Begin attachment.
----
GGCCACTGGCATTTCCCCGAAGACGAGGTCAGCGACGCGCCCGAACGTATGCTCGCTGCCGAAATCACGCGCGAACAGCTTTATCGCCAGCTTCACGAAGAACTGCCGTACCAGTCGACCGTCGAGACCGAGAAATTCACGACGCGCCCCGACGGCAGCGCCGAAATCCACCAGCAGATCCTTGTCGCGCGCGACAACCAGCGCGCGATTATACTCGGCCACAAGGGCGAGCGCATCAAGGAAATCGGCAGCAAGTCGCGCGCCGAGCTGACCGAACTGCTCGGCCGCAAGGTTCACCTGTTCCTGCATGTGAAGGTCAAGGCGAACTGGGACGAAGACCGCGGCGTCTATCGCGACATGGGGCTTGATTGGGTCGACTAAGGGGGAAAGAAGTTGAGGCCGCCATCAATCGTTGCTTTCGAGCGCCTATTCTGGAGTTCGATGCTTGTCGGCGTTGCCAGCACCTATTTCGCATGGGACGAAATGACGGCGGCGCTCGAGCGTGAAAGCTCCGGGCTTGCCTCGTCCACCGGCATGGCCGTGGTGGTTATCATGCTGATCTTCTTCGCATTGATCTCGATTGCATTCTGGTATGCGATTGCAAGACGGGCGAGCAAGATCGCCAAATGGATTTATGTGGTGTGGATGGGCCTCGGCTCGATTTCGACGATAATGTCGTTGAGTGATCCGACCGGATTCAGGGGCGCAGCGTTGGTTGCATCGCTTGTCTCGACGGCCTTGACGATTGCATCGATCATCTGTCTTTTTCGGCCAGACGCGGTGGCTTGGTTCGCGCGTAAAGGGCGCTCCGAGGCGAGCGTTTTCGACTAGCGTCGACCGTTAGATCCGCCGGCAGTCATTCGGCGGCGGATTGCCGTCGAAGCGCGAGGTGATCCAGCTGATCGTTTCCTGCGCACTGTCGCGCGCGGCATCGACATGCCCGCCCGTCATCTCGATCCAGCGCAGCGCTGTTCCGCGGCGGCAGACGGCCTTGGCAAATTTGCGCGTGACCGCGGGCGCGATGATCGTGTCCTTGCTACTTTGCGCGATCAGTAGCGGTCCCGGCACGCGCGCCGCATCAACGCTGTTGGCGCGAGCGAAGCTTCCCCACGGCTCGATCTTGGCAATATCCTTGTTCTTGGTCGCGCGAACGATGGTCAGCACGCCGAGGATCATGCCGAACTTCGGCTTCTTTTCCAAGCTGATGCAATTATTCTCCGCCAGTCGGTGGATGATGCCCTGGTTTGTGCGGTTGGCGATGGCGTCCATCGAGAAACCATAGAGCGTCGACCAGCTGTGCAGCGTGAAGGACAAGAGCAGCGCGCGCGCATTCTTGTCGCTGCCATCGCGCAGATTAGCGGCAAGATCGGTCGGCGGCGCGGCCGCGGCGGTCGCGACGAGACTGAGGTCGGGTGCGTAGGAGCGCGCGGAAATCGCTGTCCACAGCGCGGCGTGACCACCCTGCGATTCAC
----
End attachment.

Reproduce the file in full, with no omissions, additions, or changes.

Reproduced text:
GGCCACTGGCATTTCCCCGAAGACGAGGTCAGCGACGCGCCCGAACGTATGCTCGCTGCCGAAATCACGCGCGAACAGCTTTATCGCCAGCTTCACGAAGAACTGCCGTACCAGTCGACCGTCGAGACCGAGAAATTCACGACGCGCCCCGACGGCAGCGCCGAAATCCACCAGCAGATCCTTGTCGCGCGCGACAACCAGCGCGCGATTATACTCGGCCACAAGGGCGAGCGCATCAAGGAAATCGGCAGCAAGTCGCGCGCCGAGCTGACCGAACTGCTCGGCCGCAAGGTTCACCTGTTCCTGCATGTGAAGGTCAAGGCGAACTGGGACGAAGACCGCGGCGTCTATCGCGACATGGGGCTTGATTGGGTCGACTAAGGGGGAAAGAAGTTGAGGCCGCCATCAATCGTTGCTTTCGAGCGCCTATTCTGGAGTTCGATGCTTGTCGGCGTTGCCAGCACCTATTTCGCATGGGACGAAATGACGGCGGCGCTCGAGCGTGAAAGCTCCGGGCTTGCCTCGTCCACCGGCATGGCCGTGGTGGTTATCATGCTGATCTTCTTCGCATTGATCTCGATTGCATTCTGGTATGCGATTGCAAGACGGGCGAGCAAGATCGCCAAATGGATTTATGTGGTGTGGATGGGCCTCGGCTCGATTTCGACGATAATGTCGTTGAGTGATCCGACCGGATTCAGGGGCGCAGCGTTGGTTGCATCGCTTGTCTCGACGGCCTTGACGATTGCATCGATCATCTGTCTTTTTCGGCCAGACGCGGTGGCTTGGTTCGCGCGTAAAGGGCGCTCCGAGGCGAGCGTTTTCGACTAGCGTCGACCGTTAGATCCGCCGGCAGTCATTCGGCGGCGGATTGCCGTCGAAGCGCGAGGTGATCCAGCTGATCGTTTCCTGCGCACTGTCGCGCGCGGCATCGACATGCCCGCCCGTCATCTCGATCCAGCGCAGCGCTGTTCCGCGGCGGCAGACGGCCTTGGCAAATTTGCGCGTGACCGCGGGCGCGATGATCGTGTCCTTGCTACTTTGCGCGATCAGTAGCGGTCCCGGCACGCGCGCCGCATCAACGCTGTTGGCGCGAGCGAAGCTTCCCCACGGCTCGATCTTGGCAATATCCTTGTTCTTGGTCGCGCGAACGATGGTCAGCACGCCGAGGATCATGCCGAACTTCGGCTTCTTTTCCAAGCTGATGCAATTATTCTCCGCCAGTCGGTGGATGATGCCCTGGTTTGTGCGGTTGGCGATGGCGTCCATCGAGAAACCATAGAGCGTCGACCAGCTGTGCAGCGTGAAGGACAAGAGCAGCGCGCGCGCATTCTTGTCGCTGCCATCGCGCAGATTAGCGGCAAGATCGGTCGGCGGCGCGGCCGCGGCGGTCGCGACGAGACTGAGGTCGGGTGCGTAGGAGCGCGCGGAAATCGCTGTCCACAGCGCGGCGTGACCACCCTGCGATTCAC